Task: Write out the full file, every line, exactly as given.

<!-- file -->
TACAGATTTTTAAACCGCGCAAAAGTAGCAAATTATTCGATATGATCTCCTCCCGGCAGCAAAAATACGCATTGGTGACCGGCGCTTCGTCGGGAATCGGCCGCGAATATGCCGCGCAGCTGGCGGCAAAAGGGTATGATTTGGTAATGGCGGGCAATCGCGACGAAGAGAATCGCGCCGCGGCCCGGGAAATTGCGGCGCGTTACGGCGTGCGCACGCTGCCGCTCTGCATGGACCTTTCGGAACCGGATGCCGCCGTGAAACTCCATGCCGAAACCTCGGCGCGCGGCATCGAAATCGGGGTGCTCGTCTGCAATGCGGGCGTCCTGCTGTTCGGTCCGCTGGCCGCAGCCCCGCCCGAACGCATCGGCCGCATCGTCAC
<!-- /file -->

TACAGATTTTTAAACCGCGCAAAAGTAGCAAATTATTCGATATGATCTCCTCCCGGCAGCAAAAATACGCATTGGTGACCGGCGCTTCGTCGGGAATCGGCCGCGAATATGCCGCGCAGCTGGCGGCAAAAGGGTATGATTTGGTAATGGCGGGCAATCGCGACGAAGAGAATCGCGCCGCGGCCCGGGAAATTGCGGCGCGTTACGGCGTGCGCACGCTGCCGCTCTGCATGGACCTTTCGGAACCGGATGCCGCCGTGAAACTCCATGCCGAAACCTCGGCGCGCGGCATCGAAATCGGGGTGCTCGTCTGCAATGCGGGCGTCCTGCTGTTCGGTCCGCTGGCCGCAGCCCCGCCCGAACGCATCGGCCGCATCGTCAC